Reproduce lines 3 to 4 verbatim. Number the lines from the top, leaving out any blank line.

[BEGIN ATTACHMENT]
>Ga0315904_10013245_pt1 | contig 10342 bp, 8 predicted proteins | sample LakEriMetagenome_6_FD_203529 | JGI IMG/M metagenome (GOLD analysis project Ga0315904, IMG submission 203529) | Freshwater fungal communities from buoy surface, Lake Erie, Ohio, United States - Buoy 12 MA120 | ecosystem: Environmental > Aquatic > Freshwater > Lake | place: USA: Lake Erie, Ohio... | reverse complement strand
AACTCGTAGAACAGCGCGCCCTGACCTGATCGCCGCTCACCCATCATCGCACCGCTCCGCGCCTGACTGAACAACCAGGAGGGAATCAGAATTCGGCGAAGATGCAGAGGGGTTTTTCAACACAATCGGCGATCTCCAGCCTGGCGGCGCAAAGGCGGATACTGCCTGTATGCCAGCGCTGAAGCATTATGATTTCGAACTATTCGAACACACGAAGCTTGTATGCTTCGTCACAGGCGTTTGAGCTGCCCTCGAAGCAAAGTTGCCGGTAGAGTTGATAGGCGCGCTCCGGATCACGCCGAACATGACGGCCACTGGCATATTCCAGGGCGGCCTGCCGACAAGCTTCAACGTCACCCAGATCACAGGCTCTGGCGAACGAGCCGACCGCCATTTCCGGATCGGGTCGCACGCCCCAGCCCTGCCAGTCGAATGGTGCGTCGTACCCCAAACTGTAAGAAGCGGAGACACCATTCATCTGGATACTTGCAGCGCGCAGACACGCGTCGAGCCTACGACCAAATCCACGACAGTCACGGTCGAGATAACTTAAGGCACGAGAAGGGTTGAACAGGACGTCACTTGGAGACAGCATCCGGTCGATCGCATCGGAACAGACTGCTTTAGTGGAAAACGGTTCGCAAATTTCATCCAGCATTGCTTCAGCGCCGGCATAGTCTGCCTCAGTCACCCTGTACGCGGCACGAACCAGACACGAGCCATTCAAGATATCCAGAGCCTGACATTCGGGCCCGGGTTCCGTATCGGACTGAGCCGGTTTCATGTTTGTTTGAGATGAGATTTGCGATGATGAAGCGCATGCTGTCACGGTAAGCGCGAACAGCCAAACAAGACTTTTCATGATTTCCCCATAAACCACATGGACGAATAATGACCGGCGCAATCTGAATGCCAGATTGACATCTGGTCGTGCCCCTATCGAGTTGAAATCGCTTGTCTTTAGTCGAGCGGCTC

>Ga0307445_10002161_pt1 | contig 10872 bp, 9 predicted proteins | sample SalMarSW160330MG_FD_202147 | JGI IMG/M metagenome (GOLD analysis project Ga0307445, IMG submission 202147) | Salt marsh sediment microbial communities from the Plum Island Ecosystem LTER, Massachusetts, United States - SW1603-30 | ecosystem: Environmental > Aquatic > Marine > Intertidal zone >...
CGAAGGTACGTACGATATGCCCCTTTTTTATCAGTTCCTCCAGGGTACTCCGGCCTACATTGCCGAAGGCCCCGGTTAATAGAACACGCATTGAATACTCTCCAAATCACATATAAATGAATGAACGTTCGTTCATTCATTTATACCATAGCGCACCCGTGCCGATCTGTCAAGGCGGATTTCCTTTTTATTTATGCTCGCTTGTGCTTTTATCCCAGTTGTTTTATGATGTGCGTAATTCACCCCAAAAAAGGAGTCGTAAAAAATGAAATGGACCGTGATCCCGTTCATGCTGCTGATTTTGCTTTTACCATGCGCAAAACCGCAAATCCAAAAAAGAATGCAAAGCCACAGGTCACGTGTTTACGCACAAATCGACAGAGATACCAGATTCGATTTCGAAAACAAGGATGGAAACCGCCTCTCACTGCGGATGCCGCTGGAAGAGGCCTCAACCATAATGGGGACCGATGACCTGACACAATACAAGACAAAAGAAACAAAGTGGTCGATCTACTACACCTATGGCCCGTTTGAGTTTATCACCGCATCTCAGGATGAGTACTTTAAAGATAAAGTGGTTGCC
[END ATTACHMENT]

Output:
>Ga0307445_10002161_pt1 | contig 10872 bp, 9 predicted proteins | sample SalMarSW160330MG_FD_202147 | JGI IMG/M metagenome (GOLD analysis project Ga0307445, IMG submission 202147) | Salt marsh sediment microbial communities from the Plum Island Ecosystem LTER, Massachusetts, United States - SW1603-30 | ecosystem: Environmental > Aquatic > Marine > Intertidal zone >...
CGAAGGTACGTACGATATGCCCCTTTTTTATCAGTTCCTCCAGGGTACTCCGGCCTACATTGCCGAAGGCCCCGGTTAATAGAACACGCATTGAATACTCTCCAAATCACATATAAATGAATGAACGTTCGTTCATTCATTTATACCATAGCGCACCCGTGCCGATCTGTCAAGGCGGATTTCCTTTTTATTTATGCTCGCTTGTGCTTTTATCCCAGTTGTTTTATGATGTGCGTAATTCACCCCAAAAAAGGAGTCGTAAAAAATGAAATGGACCGTGATCCCGTTCATGCTGCTGATTTTGCTTTTACCATGCGCAAAACCGCAAATCCAAAAAAGAATGCAAAGCCACAGGTCACGTGTTTACGCACAAATCGACAGAGATACCAGATTCGATTTCGAAAACAAGGATGGAAACCGCCTCTCACTGCGGATGCCGCTGGAAGAGGCCTCAACCATAATGGGGACCGATGACCTGACACAATACAAGACAAAAGAAACAAAGTGGTCGATCTACTACACCTATGGCCCGTTTGAGTTTATCACCGCATCTCAGGATGAGTACTTTAAAGATAAAGTGGTTGCC